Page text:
Does it seem like a long winter? I often hear my clients say: “Is it over yet? Enough already! I am so done with winter!” You don’t have to lament the snow, long for spring or a southern vacation to warmer climates. In my opinion we are experiencing a great winter; some people say it is just like the “old days.” The snow is actually a good thing. Here are a few benefits:
Farmers need snow! They need snow to blanket their fields so that when it all melts in the spring, their fields are properly irrigated and ready for planting. It also reduces the survival rate of some pests (e.g., mosquitos). If you are a boater, like me, you will be the beneficiary of higher water levels in the lakes (provided we get a gradual thaw).
There are also various industries that need snow for survival. Many ski resorts across North America have been struggling for years now to make the most of a difficult situation. Back in the winter of 2006/2007 Ontario’s largest ski resort Blue Mountain was actually forced to completely shut down for a period of almost 2 weeks between the end of December and early January (an Ontario “High Season”).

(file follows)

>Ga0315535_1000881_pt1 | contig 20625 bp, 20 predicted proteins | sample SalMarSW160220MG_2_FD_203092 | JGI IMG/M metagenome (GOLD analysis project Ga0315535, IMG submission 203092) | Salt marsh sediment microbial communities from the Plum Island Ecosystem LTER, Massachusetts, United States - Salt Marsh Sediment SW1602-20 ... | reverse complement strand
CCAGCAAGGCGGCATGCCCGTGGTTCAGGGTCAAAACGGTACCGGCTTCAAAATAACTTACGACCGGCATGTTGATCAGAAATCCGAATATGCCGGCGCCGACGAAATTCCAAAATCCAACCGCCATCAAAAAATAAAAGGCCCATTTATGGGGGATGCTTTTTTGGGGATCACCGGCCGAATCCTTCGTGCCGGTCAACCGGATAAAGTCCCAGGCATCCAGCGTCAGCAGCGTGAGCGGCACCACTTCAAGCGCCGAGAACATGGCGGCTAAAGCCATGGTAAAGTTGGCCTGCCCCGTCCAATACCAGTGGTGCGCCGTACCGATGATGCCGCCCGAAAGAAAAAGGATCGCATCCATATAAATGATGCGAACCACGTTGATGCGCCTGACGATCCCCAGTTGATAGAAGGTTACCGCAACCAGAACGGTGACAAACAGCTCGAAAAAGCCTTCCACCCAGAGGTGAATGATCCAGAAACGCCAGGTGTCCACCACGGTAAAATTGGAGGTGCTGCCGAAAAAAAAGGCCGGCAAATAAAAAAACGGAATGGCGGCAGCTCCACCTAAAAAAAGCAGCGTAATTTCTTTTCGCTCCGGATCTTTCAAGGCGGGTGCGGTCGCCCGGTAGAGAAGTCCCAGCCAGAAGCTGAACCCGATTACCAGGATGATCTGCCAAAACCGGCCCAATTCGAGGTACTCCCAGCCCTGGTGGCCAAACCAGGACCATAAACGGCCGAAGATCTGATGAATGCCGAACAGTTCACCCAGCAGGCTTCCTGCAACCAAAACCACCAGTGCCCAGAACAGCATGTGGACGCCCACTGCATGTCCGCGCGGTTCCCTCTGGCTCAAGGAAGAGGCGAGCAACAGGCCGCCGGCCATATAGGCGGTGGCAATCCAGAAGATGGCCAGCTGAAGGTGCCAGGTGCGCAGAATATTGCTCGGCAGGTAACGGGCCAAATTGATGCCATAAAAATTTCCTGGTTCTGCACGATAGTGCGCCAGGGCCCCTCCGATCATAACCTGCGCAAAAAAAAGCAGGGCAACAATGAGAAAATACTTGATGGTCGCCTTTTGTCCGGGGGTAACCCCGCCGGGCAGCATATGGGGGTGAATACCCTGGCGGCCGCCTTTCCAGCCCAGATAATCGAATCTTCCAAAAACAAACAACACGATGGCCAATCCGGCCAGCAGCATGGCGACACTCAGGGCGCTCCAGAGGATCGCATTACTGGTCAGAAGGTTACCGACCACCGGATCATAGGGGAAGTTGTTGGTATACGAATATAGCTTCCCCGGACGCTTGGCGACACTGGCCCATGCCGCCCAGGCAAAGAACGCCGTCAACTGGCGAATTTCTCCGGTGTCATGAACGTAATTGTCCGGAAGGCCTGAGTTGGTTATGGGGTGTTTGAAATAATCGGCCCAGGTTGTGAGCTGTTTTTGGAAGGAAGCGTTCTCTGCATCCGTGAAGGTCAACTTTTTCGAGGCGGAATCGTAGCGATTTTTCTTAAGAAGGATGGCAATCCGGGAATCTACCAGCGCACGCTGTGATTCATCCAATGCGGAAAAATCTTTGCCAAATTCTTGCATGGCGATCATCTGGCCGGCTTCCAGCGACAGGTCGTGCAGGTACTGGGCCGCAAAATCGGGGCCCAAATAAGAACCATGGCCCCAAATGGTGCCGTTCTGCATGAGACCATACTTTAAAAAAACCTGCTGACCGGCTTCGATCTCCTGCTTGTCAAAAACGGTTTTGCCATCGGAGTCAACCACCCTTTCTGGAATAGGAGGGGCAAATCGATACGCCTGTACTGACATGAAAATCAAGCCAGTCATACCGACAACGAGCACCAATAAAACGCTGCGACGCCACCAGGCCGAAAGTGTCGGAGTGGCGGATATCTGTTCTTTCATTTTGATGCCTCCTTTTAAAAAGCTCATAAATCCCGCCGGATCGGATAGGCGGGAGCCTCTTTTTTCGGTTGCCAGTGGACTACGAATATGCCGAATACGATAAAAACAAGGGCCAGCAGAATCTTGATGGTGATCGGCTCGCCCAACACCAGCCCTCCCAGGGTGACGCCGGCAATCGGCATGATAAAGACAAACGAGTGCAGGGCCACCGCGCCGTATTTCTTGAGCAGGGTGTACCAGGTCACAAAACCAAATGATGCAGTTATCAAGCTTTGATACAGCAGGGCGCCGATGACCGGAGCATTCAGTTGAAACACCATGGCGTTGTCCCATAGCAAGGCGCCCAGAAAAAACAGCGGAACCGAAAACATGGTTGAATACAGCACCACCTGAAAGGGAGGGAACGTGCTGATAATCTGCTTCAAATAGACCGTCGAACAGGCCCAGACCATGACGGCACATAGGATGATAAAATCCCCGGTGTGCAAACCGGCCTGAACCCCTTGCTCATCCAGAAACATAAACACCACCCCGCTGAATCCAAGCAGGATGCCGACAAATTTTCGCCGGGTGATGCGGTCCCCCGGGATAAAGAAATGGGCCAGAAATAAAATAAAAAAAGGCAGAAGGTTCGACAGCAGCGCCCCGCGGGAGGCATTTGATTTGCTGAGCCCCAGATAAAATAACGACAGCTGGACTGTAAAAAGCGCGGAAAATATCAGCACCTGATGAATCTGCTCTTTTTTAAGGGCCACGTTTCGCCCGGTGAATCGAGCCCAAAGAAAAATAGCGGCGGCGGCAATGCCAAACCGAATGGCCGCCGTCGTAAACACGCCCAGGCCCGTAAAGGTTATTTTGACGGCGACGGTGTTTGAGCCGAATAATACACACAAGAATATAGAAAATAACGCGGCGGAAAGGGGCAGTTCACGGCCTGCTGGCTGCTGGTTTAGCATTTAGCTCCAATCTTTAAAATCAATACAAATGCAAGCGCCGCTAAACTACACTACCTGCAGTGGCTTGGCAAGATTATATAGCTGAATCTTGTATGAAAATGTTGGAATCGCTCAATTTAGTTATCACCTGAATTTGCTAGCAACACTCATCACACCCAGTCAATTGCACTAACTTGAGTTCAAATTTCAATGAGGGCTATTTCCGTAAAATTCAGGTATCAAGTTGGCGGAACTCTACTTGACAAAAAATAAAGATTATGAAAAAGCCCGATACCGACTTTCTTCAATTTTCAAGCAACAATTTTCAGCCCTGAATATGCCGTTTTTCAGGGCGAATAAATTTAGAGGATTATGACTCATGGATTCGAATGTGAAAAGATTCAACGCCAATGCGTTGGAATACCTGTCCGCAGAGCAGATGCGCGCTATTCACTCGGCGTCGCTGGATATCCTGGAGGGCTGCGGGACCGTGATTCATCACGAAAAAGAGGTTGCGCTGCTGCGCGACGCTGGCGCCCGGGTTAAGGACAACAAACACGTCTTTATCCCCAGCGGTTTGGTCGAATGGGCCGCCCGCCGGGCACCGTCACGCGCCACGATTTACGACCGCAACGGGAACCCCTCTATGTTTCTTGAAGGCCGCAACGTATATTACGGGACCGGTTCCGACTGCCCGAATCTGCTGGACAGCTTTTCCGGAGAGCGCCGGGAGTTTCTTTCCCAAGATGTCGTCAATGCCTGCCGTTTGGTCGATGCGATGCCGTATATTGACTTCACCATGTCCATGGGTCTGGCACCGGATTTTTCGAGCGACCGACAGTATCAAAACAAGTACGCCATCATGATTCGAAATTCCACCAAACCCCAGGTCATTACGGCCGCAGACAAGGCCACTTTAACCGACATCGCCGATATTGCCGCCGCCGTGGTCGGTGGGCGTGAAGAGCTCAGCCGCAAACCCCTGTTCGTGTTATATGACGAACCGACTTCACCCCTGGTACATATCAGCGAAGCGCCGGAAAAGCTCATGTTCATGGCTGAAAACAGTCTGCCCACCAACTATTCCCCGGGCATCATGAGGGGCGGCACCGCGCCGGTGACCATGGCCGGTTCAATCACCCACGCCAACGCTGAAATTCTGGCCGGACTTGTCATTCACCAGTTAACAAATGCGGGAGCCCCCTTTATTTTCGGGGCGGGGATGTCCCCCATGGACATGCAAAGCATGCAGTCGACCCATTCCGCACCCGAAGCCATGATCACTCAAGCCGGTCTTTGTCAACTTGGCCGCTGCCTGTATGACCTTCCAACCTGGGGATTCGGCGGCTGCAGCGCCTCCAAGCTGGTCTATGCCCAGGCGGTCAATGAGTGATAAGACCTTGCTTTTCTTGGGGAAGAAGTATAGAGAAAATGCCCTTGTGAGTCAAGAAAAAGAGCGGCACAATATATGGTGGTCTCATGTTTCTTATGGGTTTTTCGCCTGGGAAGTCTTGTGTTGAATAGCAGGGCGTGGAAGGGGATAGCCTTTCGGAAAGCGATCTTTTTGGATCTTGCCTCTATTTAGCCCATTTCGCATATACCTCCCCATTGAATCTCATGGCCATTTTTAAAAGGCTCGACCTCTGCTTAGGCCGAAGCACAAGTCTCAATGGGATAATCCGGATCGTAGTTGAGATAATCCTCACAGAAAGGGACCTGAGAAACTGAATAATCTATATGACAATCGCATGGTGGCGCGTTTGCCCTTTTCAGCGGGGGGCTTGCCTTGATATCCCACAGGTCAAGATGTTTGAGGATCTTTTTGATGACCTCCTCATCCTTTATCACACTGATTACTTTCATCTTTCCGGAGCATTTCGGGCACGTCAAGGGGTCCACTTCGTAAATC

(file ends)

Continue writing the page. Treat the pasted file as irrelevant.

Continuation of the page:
Many businesses count on snow to provide work for their families. Snow plow removal operators, retailers of winter equipment such as snow blowers and shovels, road salt suppliers and more all require snow to maintain their business.
Now what to do if you still feel like winter has been too long and cold? How about volunteer somewhere, plan and throw a party, read a book off the top seller list, embrace a winter sport, build a snowman? You can add greenery to your home with new houseplants. If you really feel significant effects; beyond normal reactions to less sunlight, outdoor activity, and socializing with friend and think you may have a mood disorder or seasonal affective disorder (SADS; make sure you are diagnosed by a professional) buy a Light Treatment Box, or full spectrum light bulb, or make an appointment with your psychologist to help.
Most of all, remember we have never had snow in July in the Waterloo Region.